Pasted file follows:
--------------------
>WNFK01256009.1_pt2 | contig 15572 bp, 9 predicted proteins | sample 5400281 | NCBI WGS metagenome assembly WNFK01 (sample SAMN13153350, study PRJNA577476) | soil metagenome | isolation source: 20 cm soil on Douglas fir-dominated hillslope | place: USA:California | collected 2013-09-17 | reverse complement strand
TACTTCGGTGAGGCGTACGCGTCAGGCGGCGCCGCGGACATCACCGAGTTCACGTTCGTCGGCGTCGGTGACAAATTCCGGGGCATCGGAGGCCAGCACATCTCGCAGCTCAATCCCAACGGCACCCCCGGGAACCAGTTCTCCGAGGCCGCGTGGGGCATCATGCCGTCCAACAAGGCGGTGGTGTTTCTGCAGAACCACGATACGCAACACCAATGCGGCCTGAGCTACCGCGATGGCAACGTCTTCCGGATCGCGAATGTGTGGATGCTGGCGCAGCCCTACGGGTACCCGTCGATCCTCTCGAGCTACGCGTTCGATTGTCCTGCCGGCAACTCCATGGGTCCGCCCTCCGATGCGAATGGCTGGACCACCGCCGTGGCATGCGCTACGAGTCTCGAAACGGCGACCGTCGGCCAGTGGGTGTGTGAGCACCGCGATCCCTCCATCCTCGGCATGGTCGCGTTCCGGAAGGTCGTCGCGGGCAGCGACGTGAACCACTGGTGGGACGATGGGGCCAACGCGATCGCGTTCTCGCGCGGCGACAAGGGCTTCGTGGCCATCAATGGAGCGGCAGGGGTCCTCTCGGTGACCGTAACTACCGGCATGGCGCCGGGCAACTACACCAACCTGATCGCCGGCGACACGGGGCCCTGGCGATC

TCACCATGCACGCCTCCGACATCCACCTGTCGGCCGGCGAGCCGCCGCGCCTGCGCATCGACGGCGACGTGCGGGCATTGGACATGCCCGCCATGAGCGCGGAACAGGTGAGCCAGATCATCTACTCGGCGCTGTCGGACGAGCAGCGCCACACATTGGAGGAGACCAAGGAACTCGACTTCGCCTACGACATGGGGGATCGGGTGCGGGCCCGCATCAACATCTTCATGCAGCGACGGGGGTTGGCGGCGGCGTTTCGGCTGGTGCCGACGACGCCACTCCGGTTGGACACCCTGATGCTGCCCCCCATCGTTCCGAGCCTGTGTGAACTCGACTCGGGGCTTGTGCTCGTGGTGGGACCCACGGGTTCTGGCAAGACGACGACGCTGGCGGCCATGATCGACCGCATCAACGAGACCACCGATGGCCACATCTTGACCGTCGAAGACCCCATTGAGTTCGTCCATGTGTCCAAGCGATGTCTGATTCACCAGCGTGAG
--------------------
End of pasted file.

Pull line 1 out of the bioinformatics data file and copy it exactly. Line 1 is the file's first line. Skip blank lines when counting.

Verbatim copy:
>WNFK01256009.1_pt2 | contig 15572 bp, 9 predicted proteins | sample 5400281 | NCBI WGS metagenome assembly WNFK01 (sample SAMN13153350, study PRJNA577476) | soil metagenome | isolation source: 20 cm soil on Douglas fir-dominated hillslope | place: USA:California | collected 2013-09-17 | reverse complement strand